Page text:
ITIL Capacity Management – As Easy as 1-2-3

In the ITIL guidance, Capacity Management is broken down into three related sub-processes. In this blog we will look at the three subprocesses and how they help us have better visibility into customer needs.
The first of the subprocesses is Component Capacity Management. For this subprocess we could easily substitute the word Utilization, for the purpose of this subprocess is to maximize the effective utilization of the components we have. Whether we’re discussing disk space, bandwidth, processors, memory allocations, or any other use of our physical and virtual components, the goal is to extract the most value we can from the components that we have. All of the capacity management processes have a financial management link, so here clearly the goal is to be able to defer expenditures until needed, and to balance the cost of provisioning to the resource requirements.
The second of the subprocesses is Service Capacity Management. For this subprocess we could substitute the phrase “End-to-end Performance.” The purpose here is to ensure that services have the right level of end-to end throughput and response time to meet customer requirements. Again, the goal is “enough,” enough performance to meet the need without gold-plating or what in the Lean world we would call “overprocessing,” or over-delivery (and overspending) relative to the business need.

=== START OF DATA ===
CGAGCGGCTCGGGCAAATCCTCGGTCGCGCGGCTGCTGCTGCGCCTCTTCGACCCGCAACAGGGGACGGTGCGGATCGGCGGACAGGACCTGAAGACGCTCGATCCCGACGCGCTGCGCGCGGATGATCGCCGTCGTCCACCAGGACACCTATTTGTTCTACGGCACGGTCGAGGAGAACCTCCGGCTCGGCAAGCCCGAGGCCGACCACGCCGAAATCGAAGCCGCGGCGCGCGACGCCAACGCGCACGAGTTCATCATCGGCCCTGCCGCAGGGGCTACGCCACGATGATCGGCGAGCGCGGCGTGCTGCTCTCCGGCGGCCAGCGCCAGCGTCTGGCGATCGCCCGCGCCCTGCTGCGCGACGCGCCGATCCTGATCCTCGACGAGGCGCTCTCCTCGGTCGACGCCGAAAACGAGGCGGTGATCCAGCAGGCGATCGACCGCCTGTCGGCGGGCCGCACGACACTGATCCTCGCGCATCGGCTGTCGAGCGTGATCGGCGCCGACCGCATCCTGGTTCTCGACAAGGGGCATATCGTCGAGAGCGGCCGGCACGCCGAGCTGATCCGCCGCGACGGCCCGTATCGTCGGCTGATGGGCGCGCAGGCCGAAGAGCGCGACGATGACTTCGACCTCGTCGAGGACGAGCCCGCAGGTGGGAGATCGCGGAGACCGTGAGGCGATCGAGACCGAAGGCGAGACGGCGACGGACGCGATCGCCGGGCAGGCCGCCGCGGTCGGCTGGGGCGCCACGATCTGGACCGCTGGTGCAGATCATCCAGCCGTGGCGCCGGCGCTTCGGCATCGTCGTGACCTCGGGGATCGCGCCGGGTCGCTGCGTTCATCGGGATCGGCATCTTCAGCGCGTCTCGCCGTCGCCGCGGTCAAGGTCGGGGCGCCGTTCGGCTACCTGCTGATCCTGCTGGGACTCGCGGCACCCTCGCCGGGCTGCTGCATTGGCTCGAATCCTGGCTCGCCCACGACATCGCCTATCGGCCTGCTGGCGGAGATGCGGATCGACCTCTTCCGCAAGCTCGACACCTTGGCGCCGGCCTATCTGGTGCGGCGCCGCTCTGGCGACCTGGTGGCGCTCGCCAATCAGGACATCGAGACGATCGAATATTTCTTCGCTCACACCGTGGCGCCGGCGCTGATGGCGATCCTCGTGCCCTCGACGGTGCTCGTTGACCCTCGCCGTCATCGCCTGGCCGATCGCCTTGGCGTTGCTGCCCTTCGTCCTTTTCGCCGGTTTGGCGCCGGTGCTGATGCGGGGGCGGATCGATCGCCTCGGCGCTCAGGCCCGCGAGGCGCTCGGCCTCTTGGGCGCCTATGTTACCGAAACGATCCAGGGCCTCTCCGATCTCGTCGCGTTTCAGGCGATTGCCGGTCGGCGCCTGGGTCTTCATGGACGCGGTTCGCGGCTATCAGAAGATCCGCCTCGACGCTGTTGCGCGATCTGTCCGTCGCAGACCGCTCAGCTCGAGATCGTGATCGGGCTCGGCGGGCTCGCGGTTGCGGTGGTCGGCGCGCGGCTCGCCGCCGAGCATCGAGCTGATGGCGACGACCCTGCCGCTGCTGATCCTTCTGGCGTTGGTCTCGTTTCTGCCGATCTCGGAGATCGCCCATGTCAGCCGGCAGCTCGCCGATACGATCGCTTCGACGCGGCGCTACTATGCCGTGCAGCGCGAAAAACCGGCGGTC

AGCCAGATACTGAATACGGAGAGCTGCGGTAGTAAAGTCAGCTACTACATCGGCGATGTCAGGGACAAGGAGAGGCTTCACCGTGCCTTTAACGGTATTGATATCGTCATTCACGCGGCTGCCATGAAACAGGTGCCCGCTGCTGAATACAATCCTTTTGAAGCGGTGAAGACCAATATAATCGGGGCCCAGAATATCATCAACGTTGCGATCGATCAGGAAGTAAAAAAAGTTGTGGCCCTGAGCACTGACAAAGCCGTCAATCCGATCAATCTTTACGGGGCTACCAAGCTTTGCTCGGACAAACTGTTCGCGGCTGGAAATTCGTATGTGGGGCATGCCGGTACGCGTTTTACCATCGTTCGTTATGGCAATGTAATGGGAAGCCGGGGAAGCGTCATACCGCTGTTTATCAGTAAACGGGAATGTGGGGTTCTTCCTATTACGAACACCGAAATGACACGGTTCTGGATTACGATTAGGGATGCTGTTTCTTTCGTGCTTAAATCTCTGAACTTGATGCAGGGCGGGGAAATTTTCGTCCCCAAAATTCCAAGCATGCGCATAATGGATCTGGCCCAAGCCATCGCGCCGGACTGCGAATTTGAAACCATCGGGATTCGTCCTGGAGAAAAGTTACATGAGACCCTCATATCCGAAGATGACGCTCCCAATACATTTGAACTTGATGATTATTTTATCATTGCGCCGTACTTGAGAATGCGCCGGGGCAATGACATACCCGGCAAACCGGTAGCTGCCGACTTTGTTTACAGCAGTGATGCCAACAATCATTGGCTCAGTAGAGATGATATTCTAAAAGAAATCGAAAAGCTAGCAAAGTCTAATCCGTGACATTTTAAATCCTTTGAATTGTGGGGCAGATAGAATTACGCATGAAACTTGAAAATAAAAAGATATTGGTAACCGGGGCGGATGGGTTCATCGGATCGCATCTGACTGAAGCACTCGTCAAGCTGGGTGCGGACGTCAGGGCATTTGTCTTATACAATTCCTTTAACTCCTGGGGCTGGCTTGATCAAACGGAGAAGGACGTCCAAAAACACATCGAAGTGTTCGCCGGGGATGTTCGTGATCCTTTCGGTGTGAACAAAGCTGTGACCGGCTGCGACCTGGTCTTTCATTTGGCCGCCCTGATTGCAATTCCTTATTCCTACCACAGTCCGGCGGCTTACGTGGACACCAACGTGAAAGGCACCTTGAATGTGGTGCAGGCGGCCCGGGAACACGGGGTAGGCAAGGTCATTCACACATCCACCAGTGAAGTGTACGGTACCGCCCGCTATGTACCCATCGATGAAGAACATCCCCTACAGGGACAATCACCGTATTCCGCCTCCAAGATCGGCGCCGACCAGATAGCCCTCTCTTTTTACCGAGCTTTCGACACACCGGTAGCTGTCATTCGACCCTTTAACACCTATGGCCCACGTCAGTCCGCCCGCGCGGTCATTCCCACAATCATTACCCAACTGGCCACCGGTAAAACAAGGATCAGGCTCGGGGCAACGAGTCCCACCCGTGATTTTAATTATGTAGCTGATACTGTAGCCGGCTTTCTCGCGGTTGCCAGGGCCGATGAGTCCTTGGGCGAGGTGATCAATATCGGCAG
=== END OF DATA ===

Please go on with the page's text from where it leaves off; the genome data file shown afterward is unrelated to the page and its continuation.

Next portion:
The third subprocess is Business Capacity Management. Here would could substitute the phrase “future planning,” and there is a straight line between business capacity management and budget planning. Here we look at both the existing component and service capacity needs AND the future ones; next week, next month, next year, what is happening based on the business plan and what are the implications for the capacity plan. In short, everything in capacity management is demand-driven. Business Processes drive business activity drive consumption of service. As business use increases (demand), provisioning must scale to support it (supply). This of course has implications for budgeting and spending patterns, with the rule of thumb that we wish to plan for what is needed, and defer expenditures until the need is realized. These could be for new services, or changes in the use patterns of existing services.
Techniques used in Capacity Management include application sizing, simulation or analytical modeling, and the use of a tactical capacity plan to maintain visibility across your services. Half the point of having a process defined like this is to establish this as a focus area, where the Capacity Manager can look across technical/functional disciplines to ensure that capacity provisioning is optimized over time.
How well does your organization do capacity management? Is the focus too technical, looking at the component level in detail but perhaps missing the end-to-end? Do you have the right interactions with your business customers to get a decent forecast of future needs and patterns of use so that your planning and budgeting is properly aligned? Do you have alignment with the members of your team looking at new technologies and their implications for capacity and service improvement?